$A$ has a message that he wants to send to $B$, without a third party being able to learn the contents of the original message.

$A$ encrypts the message and sends it to a server. The server decrypts the message somehow, and sends it to $B$. This way, no one would know what was the original sender, because the server will send it to the destination.

But if the server encrypts the message again, how will $B$ be able to decrypt the message? If $B$ knows how to decrypt the message, then any third side would also know.

What is the solution?

  • 2
    $\begingroup$ I think you are looking for a mix net with a single proxy. $\endgroup$
    – DrLecter
    Commented Jan 3, 2014 at 9:56
  • $\begingroup$ Can't we establish secret keys between A,server and Server,B? $\endgroup$
    – deltaaruna
    Commented Jan 3, 2014 at 11:13
  • 1
    $\begingroup$ It sounds like you mean 'origin of the' rather than 'original' in your first sentence? $\endgroup$ Commented Jan 3, 2014 at 11:27
  • 1
    $\begingroup$ This sounds like the requirements for Tor $\endgroup$
    – Maarten Bodewes
    Commented Jan 3, 2014 at 12:00
  • $\begingroup$ The question is not clear. At first, a third party should only not be able to learn the content. And then all of a sudden the third party should not be able to know who sent the message. On the "how will B be able to decrypt something", usually public key crypto will do the trick. $\endgroup$
    – tylo
    Commented Jan 8, 2014 at 14:32

2 Answers 2

  1. Server distribute respective private keys to A (PrivateKeyA) and B (PrivateKeyB) and stores their public keys (PublicKeyA and PublicKeyB) within it's database.

  2. Now any of the user (eg A) generates a random session key (K) and encrypts this key with its own private key (PrivateKeyA). Since server has public key of A, it can decrypt the encrypted session key.

  3. Now it encrypts the same session key (K) which it got from A with B's public key and sends it to B. Now since only B knows the corresponding private key, only B can decrypt the encrypted session key to deduce the key K.

  4. Now A and B share a session key, which they can use to safely communicate with each other.

For exchanging session key the the algorithm uses asymmetric cryptography and for communication it uses symmetric cryptography technique. The only thing to keep in mind is that either user must be capable of generating a good and strong random session key.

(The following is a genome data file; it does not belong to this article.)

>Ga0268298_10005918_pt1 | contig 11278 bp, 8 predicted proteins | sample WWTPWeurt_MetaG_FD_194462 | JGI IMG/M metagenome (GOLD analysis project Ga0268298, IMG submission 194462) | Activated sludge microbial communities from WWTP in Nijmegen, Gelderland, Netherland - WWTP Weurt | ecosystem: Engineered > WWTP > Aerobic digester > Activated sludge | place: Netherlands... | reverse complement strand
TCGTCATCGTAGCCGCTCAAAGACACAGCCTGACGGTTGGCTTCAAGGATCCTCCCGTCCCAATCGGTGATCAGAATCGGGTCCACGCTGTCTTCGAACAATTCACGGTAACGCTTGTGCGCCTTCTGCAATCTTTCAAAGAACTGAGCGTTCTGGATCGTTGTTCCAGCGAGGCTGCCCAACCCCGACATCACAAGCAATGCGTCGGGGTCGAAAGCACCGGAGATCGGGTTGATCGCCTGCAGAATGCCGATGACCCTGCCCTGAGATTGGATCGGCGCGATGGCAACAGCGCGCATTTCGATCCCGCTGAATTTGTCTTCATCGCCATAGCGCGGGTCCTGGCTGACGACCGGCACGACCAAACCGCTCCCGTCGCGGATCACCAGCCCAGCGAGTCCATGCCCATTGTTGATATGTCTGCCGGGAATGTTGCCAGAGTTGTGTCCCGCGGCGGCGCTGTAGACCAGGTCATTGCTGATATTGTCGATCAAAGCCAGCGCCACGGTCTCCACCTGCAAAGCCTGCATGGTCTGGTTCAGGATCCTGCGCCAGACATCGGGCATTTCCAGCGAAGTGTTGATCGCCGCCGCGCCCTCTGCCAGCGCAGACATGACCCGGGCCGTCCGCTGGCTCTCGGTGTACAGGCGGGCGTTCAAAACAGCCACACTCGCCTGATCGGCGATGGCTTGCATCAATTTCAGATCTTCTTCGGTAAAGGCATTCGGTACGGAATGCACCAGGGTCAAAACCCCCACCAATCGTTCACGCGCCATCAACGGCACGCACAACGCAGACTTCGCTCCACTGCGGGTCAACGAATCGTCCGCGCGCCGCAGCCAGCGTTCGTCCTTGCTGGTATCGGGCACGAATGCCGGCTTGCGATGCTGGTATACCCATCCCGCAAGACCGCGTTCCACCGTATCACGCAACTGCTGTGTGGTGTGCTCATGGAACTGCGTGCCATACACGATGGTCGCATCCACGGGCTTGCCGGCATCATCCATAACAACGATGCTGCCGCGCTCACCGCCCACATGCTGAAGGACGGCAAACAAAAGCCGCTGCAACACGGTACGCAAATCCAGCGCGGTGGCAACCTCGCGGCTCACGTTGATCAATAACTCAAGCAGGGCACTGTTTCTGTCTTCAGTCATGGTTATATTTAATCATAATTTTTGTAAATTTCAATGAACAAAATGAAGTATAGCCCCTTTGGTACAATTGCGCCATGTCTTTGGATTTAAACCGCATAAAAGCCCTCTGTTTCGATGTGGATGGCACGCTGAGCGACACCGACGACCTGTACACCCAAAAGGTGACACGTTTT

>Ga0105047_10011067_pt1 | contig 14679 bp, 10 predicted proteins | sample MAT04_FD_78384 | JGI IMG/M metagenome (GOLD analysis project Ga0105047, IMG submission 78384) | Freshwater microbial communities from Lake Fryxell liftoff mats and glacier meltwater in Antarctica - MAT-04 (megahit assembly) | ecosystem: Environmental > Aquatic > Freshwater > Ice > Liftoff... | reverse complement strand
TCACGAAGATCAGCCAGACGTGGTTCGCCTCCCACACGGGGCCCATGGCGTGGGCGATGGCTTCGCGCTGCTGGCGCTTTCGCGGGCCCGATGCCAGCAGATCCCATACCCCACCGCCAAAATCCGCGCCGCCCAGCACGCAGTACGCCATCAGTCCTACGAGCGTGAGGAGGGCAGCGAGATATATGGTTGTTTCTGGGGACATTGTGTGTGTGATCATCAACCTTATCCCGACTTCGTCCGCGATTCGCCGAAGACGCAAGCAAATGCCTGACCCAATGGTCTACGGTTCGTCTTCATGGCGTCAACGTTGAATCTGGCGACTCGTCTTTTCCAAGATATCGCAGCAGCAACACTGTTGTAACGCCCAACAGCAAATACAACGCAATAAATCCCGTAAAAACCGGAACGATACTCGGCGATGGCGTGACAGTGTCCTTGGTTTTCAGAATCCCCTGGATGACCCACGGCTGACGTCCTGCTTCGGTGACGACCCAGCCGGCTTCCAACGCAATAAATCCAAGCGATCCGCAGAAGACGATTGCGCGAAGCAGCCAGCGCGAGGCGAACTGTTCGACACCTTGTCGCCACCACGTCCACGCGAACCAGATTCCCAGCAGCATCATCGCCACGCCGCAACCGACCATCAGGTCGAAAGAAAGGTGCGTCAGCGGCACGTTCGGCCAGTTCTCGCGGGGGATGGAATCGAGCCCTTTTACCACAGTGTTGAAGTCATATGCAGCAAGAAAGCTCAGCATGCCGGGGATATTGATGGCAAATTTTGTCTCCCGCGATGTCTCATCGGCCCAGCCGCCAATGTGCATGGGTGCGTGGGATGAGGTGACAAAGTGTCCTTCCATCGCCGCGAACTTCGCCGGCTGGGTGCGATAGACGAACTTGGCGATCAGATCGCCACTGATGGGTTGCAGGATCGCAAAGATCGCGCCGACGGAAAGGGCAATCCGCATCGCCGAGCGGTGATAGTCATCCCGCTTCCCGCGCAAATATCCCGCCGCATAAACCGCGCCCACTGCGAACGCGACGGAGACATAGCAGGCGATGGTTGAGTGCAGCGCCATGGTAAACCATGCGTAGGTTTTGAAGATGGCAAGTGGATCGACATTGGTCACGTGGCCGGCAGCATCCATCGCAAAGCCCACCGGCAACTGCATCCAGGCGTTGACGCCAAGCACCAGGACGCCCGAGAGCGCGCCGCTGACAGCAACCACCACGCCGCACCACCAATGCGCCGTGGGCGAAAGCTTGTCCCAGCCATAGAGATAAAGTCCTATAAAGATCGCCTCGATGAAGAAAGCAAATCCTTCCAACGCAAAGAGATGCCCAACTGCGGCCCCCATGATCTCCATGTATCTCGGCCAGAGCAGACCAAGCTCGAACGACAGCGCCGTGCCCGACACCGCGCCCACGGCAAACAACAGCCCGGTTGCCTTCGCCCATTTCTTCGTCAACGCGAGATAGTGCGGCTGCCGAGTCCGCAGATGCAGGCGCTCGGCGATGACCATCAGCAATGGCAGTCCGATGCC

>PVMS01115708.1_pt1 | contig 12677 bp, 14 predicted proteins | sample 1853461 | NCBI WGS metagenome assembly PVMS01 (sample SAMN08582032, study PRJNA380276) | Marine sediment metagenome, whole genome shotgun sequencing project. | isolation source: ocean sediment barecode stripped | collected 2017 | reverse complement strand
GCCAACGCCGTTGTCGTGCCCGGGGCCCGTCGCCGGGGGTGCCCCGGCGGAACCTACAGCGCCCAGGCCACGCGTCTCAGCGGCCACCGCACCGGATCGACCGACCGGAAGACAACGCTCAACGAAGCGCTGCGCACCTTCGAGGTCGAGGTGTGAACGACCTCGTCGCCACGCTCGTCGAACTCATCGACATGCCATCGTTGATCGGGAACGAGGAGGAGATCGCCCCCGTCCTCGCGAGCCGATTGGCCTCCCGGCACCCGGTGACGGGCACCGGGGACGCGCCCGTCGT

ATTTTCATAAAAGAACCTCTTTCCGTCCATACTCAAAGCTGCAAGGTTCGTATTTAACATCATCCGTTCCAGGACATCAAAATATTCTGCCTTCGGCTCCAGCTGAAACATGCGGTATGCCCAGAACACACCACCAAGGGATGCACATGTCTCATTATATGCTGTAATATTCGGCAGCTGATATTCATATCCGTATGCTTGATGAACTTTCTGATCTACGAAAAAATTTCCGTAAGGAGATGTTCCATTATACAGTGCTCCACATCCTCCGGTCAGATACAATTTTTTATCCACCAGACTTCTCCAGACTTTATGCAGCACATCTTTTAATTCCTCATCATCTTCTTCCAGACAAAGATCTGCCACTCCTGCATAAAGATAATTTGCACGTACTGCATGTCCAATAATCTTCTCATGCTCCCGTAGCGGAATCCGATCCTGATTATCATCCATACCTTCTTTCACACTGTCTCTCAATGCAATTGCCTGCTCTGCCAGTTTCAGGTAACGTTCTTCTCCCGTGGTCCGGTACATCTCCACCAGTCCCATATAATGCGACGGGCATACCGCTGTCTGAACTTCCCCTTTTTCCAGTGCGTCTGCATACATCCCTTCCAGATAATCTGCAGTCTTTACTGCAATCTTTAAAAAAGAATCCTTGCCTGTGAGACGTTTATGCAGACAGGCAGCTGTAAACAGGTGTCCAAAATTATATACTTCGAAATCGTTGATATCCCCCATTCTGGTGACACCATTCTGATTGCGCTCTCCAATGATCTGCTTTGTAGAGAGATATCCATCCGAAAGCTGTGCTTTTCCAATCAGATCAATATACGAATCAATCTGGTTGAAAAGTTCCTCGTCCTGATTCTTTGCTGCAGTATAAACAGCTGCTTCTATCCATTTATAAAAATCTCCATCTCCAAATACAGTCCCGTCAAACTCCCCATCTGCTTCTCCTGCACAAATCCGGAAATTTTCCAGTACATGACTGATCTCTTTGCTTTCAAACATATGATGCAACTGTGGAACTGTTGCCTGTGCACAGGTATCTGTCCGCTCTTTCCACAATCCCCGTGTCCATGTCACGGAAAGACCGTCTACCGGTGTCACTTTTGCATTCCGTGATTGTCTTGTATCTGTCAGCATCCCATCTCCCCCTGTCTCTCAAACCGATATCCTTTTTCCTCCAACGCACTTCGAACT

• 4
    $\begingroup$ Welcome to Crypto.SE. In my opinion, your answer needs more details, including the threat model you're trying to solve within. For example, how can the server send private keys to the users - any eavesdropper could just listen in to this communication. Also, AES is a symmetric cipher, but your answer sounds like you want to use it as an asymmetric cipher. $\endgroup$ Commented Jan 3, 2014 at 12:53
  • 1
    $\begingroup$ I notice you corrected the final paragraph, but it's still unclear how you envisage the server distributing private keys securely? $\endgroup$ Commented Jan 4, 2014 at 10:30

Aman Raj's solution has a major drawback because I think it's not safe. When a user (say A) generate a session key and encrypts it with his private key, then anyone can decrypt the session key by using A's public key (since the public key is public to all). Here is my solution which I have tried.

Assume Alice and Bob wants to communicate and Trent is a server.

  1. Alice or Bob requests Trent for a session key. Trent generates a random session key and encrypts it with both Alice's and Bob's public keys and send it to both.
  2. Both Alice and Bob decrypt Trent's message to get the key, since they have their own private key with them.
  3. Now they have a session key, which they can use to communicate with each other.

The success of this protocol depends on the total security of Trent because an intruder can hack into server and replace Alice's and Bob's public key with his/her own public key which will allow him/her to get session key. To avoid above this attack there is a protocol called Interlock Protocol.

  • 1
    $\begingroup$ There is also a drawback here, which is that the server knows the session key. This is not ideal, but there are better ways. For example, Alice could just request Bob's public key instead, and then she creates a session key, encrypts with Bob's public key, and sends this to Trend, and Trend just passes is on. Oh, and the users should create their private and public keys themselves and only give the server the public key in the setup. $\endgroup$
    – tylo
    Commented Jan 8, 2014 at 14:39
  • $\begingroup$ @tylo but,letting users to generate session key faces one problem, both Alice and Bob should be capable enough to generate completely random session key!! $\endgroup$
    – amanraj
    Commented Jan 8, 2014 at 15:02
  • $\begingroup$ Creating a random key is not that difficult, it does not even need the properties provided by CPRNGs - depending on the attacker model, ofc. But letting the server know the session keys is putting a lot of trust in this instance, it means the server (or anyone who can access its data) can listen to the entire communication. $\endgroup$
    – tylo
    Commented Jan 8, 2014 at 16:47

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